Medicare is a critical component of retirement planning, yet it’s fraught with complexities that can lead to costly mistakes. Understanding Medicare’s nuances becomes beneficial and essential as we age. In this blog, we’ll explore some of the common pitfalls of Medicare and weigh the pros and cons of Traditional Medicare versus Medicare Advantage plans.
Medicare Pitfalls to avoid
HSA Contributions Post-Medicare Enrollment
Once you start drawing Social Security retirement benefits and are automatically enrolled in Medicare at age 65, contributions to a health savings account (HSA) must cease. However, if you’re covered under a spouse’s employer plan and your spouse is under 65, they can still contribute. Ignorance of this rule could lead to an IRS audit or loss of tax-deferred growth opportunities.
Late Enrollment Penalties
Failing to enroll in Medicare Part B or a Medicare prescription drug plan when first eligible can trigger steep penalties. For instance, a 25-month delay in prescription drug coverage could mean a permanent monthly penalty of 25% based on the national average premium. Similarly, for Part B, a 10% penalty is tacked on for each year you delay enrollment.
Income-Related Premium Adjustments
High earners, beware. If your income was over $103,000 in 2022 and you file taxes separately, you could face a higher Part B premium. This is determined by the Income-related Monthly Adjustment Amount (IRMAA), which looks at your tax return from two years prior. For joint filers, the income threshold for higher IRMAA premiums is $206,000, again looking back to your 2022 tax returns.
Income-Related Premium Adjustments
Withdrawals from retirement accounts or a property sale can increase your taxable income and, consequently, your Medicare premiums due to IRMAA. Timing significant taxable events before age 63 can help avoid this.
If you retired in 2022 or have one of the seven approved reasons: death of a spouse, marriage; divorce or annulment; work reduction; work stoppage (e.g., retirement); loss of income from income-producing property; or loss or reduction of certain pension income, you are likely eligible to have your IRMAA premiums reduced through the submission of Form SSA-44 found here.
Remember that taxable realized gains on investments, a sale of a second home or investment property, and Roth conversion, are generally unacceptable reasons for IMRAA reduction considerations.
Ignoring Open Enrollment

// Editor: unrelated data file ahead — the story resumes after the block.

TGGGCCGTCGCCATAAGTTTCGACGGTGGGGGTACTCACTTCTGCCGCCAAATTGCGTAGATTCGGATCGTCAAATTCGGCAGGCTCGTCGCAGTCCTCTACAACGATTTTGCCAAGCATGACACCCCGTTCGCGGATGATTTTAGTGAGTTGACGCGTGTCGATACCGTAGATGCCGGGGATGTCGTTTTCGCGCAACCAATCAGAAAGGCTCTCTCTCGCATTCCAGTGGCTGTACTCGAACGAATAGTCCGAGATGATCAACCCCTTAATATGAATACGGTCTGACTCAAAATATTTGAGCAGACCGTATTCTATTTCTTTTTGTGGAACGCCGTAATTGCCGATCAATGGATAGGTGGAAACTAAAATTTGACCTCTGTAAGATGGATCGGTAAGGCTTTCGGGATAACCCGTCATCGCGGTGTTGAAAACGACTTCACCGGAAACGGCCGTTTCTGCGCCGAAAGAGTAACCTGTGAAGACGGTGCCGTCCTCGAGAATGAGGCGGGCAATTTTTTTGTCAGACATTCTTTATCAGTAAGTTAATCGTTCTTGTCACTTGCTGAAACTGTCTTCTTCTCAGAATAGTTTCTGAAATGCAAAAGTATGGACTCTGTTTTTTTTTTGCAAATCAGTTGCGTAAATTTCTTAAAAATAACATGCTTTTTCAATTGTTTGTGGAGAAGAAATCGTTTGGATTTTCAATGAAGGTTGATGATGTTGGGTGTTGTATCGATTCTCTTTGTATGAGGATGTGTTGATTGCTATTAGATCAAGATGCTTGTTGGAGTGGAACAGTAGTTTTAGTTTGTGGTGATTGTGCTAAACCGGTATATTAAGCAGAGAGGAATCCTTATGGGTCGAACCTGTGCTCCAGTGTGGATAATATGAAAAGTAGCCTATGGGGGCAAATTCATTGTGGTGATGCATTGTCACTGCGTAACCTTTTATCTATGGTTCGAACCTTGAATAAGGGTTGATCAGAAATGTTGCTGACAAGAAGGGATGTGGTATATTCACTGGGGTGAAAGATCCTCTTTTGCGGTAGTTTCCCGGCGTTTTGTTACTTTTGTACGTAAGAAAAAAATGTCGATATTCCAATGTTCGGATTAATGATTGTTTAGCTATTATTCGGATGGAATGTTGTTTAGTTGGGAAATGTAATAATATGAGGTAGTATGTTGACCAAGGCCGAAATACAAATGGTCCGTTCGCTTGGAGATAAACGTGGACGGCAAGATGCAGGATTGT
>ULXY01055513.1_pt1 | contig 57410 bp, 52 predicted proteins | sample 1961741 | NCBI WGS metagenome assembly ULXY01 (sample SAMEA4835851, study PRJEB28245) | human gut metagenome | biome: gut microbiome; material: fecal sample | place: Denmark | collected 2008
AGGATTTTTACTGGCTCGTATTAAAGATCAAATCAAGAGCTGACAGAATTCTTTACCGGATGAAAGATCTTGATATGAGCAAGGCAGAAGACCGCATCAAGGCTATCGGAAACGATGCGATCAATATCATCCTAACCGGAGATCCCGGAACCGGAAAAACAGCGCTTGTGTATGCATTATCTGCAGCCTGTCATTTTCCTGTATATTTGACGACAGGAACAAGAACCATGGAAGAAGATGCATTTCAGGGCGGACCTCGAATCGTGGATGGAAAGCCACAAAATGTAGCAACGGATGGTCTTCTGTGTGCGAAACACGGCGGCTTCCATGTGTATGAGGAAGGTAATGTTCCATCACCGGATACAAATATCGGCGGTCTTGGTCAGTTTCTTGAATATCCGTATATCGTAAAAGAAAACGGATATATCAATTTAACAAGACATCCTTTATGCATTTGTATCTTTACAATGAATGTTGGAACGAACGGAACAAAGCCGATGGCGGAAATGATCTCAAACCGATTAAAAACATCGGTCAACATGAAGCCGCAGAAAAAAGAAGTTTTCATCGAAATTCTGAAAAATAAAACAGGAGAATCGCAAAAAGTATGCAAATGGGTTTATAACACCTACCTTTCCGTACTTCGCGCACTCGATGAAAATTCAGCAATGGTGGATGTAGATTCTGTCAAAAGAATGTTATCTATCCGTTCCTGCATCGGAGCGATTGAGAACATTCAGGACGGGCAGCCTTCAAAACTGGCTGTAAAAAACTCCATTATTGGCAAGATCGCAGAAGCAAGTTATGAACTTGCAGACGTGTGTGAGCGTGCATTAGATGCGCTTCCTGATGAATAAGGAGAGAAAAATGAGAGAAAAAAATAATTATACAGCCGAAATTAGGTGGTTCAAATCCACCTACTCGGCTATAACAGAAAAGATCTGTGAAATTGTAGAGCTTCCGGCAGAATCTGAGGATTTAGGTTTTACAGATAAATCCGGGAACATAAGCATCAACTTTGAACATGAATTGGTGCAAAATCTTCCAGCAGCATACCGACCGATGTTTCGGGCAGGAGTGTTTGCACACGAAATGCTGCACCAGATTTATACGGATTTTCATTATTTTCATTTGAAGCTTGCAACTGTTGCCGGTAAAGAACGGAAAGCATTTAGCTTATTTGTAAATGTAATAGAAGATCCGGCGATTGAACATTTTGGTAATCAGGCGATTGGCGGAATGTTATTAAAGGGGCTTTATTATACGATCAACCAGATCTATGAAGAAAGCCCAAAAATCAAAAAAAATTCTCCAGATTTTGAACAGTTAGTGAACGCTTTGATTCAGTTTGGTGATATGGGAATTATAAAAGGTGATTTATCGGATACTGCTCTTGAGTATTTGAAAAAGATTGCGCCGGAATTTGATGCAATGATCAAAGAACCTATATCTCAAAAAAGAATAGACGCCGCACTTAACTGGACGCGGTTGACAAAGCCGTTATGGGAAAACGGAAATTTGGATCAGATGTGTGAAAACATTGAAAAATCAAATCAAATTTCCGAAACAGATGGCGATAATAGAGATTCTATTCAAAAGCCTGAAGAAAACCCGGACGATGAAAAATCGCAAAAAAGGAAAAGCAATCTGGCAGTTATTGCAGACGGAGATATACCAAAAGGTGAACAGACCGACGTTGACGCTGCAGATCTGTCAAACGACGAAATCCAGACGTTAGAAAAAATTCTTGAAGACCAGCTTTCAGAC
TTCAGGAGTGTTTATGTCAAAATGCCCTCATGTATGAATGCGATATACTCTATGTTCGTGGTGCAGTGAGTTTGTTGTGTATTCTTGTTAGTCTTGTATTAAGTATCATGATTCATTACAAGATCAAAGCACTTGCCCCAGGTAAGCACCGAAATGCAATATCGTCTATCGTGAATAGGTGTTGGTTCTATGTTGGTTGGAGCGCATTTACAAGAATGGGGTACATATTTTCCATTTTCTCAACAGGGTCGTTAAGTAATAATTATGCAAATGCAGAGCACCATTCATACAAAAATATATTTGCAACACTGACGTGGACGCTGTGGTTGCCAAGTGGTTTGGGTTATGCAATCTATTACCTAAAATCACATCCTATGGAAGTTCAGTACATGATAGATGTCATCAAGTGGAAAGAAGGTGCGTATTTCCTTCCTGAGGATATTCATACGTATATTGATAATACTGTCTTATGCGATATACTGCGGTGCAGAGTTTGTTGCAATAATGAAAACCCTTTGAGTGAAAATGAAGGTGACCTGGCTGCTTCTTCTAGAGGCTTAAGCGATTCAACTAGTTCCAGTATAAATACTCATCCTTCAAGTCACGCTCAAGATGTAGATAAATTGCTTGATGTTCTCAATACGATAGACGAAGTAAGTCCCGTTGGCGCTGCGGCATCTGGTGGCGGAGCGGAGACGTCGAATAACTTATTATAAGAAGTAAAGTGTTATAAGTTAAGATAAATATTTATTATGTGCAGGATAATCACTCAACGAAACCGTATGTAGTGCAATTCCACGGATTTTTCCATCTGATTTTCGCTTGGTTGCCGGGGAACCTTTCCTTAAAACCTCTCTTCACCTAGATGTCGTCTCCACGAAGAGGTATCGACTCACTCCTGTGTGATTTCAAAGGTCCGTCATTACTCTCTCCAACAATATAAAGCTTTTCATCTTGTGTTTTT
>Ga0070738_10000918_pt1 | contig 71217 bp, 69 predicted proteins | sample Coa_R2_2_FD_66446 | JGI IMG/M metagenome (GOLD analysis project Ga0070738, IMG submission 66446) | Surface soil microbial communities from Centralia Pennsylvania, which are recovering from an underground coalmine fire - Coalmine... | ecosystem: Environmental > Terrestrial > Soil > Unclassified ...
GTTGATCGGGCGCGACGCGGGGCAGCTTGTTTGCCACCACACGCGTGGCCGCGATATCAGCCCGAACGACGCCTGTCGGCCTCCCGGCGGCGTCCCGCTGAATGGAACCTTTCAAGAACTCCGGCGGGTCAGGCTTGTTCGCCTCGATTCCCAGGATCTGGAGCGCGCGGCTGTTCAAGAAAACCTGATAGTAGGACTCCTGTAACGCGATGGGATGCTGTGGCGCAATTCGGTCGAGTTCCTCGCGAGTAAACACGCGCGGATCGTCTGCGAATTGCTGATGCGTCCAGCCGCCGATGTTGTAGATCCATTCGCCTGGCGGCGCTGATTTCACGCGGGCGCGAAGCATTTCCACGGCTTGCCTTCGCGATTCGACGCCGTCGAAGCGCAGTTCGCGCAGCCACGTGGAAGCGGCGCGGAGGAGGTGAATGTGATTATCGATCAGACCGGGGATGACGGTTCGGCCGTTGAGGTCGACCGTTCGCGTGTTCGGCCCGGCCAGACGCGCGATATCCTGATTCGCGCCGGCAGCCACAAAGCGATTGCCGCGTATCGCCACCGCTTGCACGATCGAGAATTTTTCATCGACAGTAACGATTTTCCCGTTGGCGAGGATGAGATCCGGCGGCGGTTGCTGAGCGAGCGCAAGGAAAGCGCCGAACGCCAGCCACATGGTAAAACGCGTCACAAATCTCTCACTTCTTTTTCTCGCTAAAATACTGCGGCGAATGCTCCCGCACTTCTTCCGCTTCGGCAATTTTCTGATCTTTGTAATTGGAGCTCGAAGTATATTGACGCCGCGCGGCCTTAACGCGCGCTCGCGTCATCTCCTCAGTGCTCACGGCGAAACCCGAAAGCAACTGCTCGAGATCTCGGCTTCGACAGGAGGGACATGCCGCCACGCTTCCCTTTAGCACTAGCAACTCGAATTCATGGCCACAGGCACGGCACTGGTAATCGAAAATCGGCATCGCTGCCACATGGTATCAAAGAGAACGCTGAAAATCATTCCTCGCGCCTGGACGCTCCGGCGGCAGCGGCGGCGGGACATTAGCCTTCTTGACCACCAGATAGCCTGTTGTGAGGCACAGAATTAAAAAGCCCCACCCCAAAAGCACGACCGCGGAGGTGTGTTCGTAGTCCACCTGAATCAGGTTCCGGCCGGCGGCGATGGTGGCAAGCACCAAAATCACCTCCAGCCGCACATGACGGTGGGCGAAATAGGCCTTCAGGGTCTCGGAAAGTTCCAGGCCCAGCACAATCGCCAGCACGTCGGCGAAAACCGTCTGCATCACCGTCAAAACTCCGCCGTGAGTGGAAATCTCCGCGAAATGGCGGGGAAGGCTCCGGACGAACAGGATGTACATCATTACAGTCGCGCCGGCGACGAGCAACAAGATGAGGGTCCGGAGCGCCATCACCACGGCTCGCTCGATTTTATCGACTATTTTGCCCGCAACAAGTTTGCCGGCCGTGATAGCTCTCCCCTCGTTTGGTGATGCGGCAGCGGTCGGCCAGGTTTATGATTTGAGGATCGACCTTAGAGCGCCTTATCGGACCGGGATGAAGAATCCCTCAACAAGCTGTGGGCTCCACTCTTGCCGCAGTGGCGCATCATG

Each year, from October 15th to December 7th, you can review and change your Medicare plans. Not doing so can be costly if your current plan changes its formulary and no longer covers your medication or significantly increases the cost.
Traditional Medicare vs. Medicare Advantage: Pros and Cons
Traditional Medicare (Parts A and B) Pros:
- Flexibility: You can visit any doctor or hospital that accepts Medicare.
- Nationwide Coverage: It’s ideal for those who travel frequently within the U.S.
- No Referrals Needed: You can see specialists without a referral.
Traditional Medicare (Parts A and B) Cons:
- Gaps in Coverage: It doesn’t cover everything (e.g., most dental, vision, and hearing services).
- No True Out-of-Pocket Maximum: You could pay more out-of-pocket if you have significant medical needs. However, selecting a Medicare “Medigap” policy can be purchased to create a true out–of–pocket maximum.
- Separate Drug Coverage: You must enroll in a standalone Part D plan for prescription drugs.
Medicare Advantage (Part C) Pros:
- All-in-One Option: Plans often include Part D prescription drug coverage and extra dental, vision, and hearing benefits.
- Out-of-Pocket Maximum: There’s a cap on what you pay out-of-pocket each year for covered services.
- Extra Perks: Some plans offer gym memberships, transportation to medical appointments, and over-the-counter allowances.
Medicare Advantage (Part C) Cons:
- Provider Networks: You may be restricted to a network of doctors and facilities.
- Service Area Restrictions: Coverage is often limited to a specific geographic area.
- Referrals Required: You may need a referral to see specialists.
In addition, if you switch back to traditional Medicare, Part A, B, & D, from a Medicare Advantage Plan, you may be subject to medical underwriting from insurers. Medicare supplement policies are a “guaranteed issue” during the six months of open enrollment beginning at age 65. So if you have a pre-existing condition, be careful. Medigap policies and guarantee issue protections vary by state, which you can check here.
In conclusion, while Medicare provides essential health coverage, it’s not without its complexities. Understanding the potential pitfalls and the differences between Traditional Medicare and Medicare Advantage plans is crucial. Each year, take the time to review your health needs and financial situation to ensure you’re making the most informed decision. And remember, consulting with a Medicare advisor can help you navigate these choices and avoid costly mistakes.
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